19 December 2016
New research finds local temperatures may play an important role in whether people believe in climate change. The study, published in the Proceedings of the National Academy of Sciences (PNAS), found that of the Americans surveyed, their belief that the earth is warming related to the frequency of record-high and record-low temperatures they had experienced themselves. The research carried out by Boston University, George Washington University, Utah State University, and the University of Oxford concludes that many Americans only perceive global warming as a worldwide phenomenon that is happening if they have experienced local warming in their climate and this sets up a challenge for how scientists reduce climate scepticism, particularly if their own weather seems inconsistent with global warming.
‘A belief in global climate change seems to be influenced by whether they have experienced record high temperatures themselves, and recent record low temperatures can counteract this belief,’ says Dr Felix Pretis, co-author on the study and fellow at the Programme for Economic Modelling at the Oxford Martin School at the University of Oxford. ‘This evidence shows us there is a problem in communicating climate change which happens over many years. On the basis of this research, we suggest that in addition to monthly temperature anomalies, agencies could report the number of new record high and low temperatures in that month as well.’
The study finds that local variations in US climate lead some people to experience a locally cooling climate even though global warming is occurring. Researchers found people who experienced this local cooling are less likely to believe in global warming. This result is based on a measure for local climate change that compares the number of days in the year for which the record high temperature is more recent than the record low temperature. This measure indicates that climate has warmed along the US east and west coasts and there, large fractions of county populations believe that the Earth is warming based on survey data (published in 2015 from the Yale Project on Climate Change Communication and George Mason Center for Climate Change Communication, conducted between 2008 and 2013). Along the southern portions of the Ohio and Mississippi Rivers where record low temperatures are more recent, a smaller percentage believes that the Earth is warming even after taking other factors like social background and age into account. Moreover, recent experiences of record low temperatures over the last five years were found to offset the effect of a long period of warming on people’s beliefs.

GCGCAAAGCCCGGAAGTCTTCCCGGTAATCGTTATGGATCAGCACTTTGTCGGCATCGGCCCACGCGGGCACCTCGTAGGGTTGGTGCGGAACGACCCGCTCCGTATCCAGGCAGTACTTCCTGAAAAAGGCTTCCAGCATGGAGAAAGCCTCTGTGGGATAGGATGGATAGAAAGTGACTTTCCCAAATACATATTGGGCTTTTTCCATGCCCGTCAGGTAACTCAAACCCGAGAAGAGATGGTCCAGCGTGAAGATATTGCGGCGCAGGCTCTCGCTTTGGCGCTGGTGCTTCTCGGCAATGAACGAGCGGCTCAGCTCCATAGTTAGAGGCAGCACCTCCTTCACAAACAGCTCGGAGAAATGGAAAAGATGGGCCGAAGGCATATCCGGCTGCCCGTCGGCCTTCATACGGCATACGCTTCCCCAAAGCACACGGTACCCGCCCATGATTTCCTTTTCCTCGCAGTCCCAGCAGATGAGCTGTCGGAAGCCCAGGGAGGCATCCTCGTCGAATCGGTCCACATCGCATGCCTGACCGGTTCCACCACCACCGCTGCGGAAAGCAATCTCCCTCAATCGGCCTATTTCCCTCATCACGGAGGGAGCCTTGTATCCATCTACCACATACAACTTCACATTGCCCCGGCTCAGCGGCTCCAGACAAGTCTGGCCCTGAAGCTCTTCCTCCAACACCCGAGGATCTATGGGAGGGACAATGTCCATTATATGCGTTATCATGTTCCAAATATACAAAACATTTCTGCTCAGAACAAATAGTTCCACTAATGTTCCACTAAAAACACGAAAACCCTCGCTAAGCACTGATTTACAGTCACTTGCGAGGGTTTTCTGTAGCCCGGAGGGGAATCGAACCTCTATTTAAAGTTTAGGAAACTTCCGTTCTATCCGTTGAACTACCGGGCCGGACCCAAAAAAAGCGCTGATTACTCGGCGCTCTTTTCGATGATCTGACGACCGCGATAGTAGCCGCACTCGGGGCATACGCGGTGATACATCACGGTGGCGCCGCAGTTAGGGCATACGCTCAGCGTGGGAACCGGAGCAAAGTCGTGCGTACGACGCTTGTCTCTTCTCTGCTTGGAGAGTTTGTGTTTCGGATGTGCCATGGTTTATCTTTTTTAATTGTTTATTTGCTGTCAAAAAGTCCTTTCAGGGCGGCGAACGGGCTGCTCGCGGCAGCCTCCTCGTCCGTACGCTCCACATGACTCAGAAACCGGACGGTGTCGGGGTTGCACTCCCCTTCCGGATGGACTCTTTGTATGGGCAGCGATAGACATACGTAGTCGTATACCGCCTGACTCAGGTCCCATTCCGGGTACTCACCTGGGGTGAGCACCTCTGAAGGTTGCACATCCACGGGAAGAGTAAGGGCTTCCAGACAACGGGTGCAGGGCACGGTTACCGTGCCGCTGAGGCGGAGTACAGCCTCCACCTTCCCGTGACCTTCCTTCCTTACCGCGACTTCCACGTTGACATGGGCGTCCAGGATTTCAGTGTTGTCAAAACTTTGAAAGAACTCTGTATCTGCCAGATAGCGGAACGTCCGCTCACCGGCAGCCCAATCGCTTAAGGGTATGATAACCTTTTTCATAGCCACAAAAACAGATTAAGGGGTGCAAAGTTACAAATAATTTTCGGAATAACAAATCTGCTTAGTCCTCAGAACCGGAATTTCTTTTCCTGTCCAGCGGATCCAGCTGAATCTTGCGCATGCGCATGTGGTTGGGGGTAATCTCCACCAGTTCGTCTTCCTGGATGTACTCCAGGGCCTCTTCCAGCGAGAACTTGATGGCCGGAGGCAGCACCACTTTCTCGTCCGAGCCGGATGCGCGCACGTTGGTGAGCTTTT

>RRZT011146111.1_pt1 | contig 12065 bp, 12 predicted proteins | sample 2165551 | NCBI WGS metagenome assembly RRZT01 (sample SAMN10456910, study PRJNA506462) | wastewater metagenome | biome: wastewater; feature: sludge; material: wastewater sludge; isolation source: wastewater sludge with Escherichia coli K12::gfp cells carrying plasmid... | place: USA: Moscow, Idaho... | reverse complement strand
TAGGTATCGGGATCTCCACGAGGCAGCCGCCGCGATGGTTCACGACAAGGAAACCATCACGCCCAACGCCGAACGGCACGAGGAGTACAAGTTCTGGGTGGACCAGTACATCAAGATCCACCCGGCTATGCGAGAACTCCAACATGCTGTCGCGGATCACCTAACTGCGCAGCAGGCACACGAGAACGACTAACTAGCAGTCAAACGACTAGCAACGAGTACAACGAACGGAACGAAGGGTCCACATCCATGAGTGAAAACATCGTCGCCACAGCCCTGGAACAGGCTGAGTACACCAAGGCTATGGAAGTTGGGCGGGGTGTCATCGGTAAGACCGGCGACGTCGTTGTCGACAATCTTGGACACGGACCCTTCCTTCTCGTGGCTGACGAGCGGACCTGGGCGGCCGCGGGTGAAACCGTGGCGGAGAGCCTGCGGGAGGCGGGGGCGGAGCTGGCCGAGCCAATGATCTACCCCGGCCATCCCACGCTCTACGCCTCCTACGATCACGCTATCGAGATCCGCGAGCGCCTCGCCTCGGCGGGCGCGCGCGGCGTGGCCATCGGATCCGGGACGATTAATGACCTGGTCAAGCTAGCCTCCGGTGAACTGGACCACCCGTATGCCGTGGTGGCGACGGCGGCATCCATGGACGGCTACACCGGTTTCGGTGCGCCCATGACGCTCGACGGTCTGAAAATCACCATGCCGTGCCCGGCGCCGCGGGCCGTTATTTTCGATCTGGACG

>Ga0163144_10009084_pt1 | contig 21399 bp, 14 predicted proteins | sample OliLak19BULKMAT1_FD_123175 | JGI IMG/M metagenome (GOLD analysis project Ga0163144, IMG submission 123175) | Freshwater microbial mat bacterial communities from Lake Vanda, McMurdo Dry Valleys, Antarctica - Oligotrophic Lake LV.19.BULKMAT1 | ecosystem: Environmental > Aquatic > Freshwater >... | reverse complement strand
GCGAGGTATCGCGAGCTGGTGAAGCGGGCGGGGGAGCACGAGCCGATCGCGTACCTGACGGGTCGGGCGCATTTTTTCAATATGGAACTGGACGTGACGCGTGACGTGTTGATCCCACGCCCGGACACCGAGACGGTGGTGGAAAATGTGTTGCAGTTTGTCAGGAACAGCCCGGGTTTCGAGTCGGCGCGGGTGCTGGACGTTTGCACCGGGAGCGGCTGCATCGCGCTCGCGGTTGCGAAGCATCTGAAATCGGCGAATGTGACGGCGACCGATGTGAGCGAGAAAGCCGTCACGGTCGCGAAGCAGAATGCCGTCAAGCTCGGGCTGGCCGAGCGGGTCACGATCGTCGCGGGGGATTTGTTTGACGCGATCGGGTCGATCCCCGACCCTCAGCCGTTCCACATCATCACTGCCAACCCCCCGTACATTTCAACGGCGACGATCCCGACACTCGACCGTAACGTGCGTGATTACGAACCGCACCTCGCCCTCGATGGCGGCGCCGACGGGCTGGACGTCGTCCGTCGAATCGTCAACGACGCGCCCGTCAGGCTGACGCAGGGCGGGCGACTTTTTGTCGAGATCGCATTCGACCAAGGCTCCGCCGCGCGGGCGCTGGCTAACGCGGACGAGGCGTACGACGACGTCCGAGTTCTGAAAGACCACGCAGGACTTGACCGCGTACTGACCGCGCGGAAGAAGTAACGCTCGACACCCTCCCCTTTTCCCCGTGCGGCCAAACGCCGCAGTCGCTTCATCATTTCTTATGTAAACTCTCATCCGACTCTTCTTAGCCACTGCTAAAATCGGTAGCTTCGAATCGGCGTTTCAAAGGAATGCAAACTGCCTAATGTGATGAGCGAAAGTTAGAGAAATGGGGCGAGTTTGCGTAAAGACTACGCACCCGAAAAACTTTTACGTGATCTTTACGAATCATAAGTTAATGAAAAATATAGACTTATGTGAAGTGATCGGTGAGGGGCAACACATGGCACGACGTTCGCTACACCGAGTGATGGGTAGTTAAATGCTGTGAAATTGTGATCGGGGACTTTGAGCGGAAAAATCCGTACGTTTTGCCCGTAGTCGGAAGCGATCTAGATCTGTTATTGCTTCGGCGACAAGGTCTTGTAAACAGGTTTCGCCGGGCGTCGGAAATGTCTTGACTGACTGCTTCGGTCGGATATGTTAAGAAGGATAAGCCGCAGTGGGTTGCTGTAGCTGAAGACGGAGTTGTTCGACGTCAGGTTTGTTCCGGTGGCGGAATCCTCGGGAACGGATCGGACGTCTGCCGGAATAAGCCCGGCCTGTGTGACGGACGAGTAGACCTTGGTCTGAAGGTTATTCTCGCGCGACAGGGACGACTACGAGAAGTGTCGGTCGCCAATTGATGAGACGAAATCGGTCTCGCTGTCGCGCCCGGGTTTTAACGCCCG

The study notes that part of this dichotomy may be because of the early terminology used to describe climate change that suggested the earth was simply warming – not changing in other innumerable but measurable ways as well. This might have led residents living in areas that experienced an unusually cold winter to doubt that climate change is occurring.
‘Who do Americans trust on the issue of climate change; scientists or themselves?,’ asks Robert Kaufmann, professor in the Department of Geography and the Center for Energy & Environmental Studies at Boston University and lead author of the paper. ‘For many Americans, the answer seems to be themselves.’
The results highlight the difficulties in communicating climate changes to the public and the paper suggests possible ways of improving this communication, according to the authors. It notes the importance of differentiating between weather, the temperatures of a relatively short period of time such as a season, and climate, which is more long-term: the average temperatures over a period of 25 or 30 years. Emphasising the difference between weather and climate, as well as highlighting local changes may help scientists more effectively communicate about climate change, concludes the study.
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Notes for Editors:
The paper, ‘Spatial heterogeneity of climate change as an experiential basis for scepticism’, is published in the Proceedings of the National Academy of Sciences (PNAS).